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Further information about this unit

Unit description

Anthropology's long-term ethnographic method, within a specific cultural setting, allows for a particularly intimate understanding of people's experiences of the social worlds they inhabit. This unit shows the importance of this experiential intimacy for understanding some of the key issues associated with globalisation: the culturally diverse forms of global capitalism, the transnational communities emanating from global population movements, the transformations of colonial and post-colonial cultures, the rise of global movements and the corresponding transformation of Western nationalism.

Learning outcomes

This class in an introduction to anthropology as a distinct way of thinking about societies, social change, and cultural differences. We examine several different kinds of contemporary situations in which people live as a way to introduce the key concepts and methods by which anthropologists draw conclusions and explain people's behavior, values and ideas. If you participate fully in the class, by the end of the semester, you can expect to:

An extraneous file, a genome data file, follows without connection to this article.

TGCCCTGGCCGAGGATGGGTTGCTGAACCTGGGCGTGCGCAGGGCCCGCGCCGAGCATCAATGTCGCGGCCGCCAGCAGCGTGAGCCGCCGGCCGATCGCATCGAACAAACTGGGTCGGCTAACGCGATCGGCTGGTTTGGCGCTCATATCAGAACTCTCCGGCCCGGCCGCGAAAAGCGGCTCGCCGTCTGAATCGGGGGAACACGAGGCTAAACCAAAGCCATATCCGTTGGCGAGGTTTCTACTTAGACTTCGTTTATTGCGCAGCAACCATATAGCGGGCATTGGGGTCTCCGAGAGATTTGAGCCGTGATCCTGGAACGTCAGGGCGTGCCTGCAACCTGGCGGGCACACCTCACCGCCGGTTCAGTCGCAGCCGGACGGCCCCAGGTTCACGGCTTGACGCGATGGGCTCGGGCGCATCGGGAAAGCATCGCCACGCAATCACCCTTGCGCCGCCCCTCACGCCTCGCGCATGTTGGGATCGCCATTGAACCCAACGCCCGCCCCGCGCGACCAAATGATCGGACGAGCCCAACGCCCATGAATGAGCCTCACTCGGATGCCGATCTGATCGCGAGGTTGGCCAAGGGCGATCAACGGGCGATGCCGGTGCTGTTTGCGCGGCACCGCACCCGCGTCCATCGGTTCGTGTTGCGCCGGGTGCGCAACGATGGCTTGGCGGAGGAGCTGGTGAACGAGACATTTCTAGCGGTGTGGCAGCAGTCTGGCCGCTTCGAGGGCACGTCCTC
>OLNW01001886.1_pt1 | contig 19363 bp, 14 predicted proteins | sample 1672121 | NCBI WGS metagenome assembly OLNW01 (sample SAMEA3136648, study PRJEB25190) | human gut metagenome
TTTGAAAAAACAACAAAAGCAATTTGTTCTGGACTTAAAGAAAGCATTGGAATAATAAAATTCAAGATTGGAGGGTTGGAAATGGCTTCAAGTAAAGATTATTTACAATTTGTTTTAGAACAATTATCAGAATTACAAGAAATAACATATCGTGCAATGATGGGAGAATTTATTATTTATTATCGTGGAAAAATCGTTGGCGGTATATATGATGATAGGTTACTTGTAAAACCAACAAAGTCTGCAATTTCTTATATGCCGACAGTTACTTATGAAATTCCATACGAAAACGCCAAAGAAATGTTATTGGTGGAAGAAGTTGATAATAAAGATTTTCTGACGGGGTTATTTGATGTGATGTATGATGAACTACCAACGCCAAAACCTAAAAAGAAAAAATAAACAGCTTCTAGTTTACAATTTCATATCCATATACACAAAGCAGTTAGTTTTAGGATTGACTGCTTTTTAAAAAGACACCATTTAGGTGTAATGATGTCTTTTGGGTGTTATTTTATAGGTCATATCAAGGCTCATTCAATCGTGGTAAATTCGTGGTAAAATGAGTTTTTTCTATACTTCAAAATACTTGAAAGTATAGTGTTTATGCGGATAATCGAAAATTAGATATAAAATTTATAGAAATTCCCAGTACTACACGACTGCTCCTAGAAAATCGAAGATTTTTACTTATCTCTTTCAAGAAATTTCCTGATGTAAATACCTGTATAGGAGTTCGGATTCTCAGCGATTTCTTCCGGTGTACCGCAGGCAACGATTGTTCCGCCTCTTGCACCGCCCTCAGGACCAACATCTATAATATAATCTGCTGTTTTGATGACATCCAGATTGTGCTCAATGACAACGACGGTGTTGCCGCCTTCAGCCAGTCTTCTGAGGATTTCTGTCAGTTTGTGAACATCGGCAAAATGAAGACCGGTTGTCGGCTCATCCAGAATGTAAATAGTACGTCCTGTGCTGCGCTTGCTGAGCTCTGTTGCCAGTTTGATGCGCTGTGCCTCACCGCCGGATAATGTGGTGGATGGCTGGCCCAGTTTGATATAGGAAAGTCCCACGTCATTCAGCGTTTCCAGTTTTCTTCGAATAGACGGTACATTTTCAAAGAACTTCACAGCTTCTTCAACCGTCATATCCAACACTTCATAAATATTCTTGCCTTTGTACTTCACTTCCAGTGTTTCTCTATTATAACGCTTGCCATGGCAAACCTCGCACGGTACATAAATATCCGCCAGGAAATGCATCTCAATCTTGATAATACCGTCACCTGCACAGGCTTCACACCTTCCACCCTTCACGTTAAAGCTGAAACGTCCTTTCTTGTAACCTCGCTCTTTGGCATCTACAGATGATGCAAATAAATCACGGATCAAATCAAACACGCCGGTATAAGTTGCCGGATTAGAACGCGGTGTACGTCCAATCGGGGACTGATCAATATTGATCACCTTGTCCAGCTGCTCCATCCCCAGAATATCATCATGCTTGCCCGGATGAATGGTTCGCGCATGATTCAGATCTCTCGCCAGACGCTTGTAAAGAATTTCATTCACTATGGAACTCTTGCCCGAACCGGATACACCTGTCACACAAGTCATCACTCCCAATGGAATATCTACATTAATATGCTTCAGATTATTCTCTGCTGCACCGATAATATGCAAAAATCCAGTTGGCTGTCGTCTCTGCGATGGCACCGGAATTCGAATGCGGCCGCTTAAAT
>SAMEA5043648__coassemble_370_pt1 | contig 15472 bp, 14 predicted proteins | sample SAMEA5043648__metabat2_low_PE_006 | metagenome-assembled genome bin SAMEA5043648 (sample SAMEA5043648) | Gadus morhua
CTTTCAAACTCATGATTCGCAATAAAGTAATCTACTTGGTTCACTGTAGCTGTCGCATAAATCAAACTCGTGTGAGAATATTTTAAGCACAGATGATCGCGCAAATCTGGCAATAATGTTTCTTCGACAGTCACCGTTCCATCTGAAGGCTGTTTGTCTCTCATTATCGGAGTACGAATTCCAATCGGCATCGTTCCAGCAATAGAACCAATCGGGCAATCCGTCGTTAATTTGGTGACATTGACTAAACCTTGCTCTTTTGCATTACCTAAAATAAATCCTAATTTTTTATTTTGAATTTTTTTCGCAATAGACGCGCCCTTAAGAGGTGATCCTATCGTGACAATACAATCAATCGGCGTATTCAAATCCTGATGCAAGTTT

• Know what makes anthropology different from other social sciences.
  • Understand the key concepts with which anthropologists define society, social form, and social change.
  • Understand how anthropologists apply these key concepts to contemporary situations, and what kinds of competing explanations they debate.
  • Be able to identify ethnographic description and analysis and see how anthropologists draw conclusions from it.
  • Be able to find ethnographic evidence and use it to develop your own argument in an essay. Understand why anthropologists reject simple, universal claims about human life in terms of 'human nature' and 'progress' (or 'modernity'), and how instead they use their in-depth, immersive study of sociocultural worlds to unsettle and critique these grand, general explanations.

Assessment criteria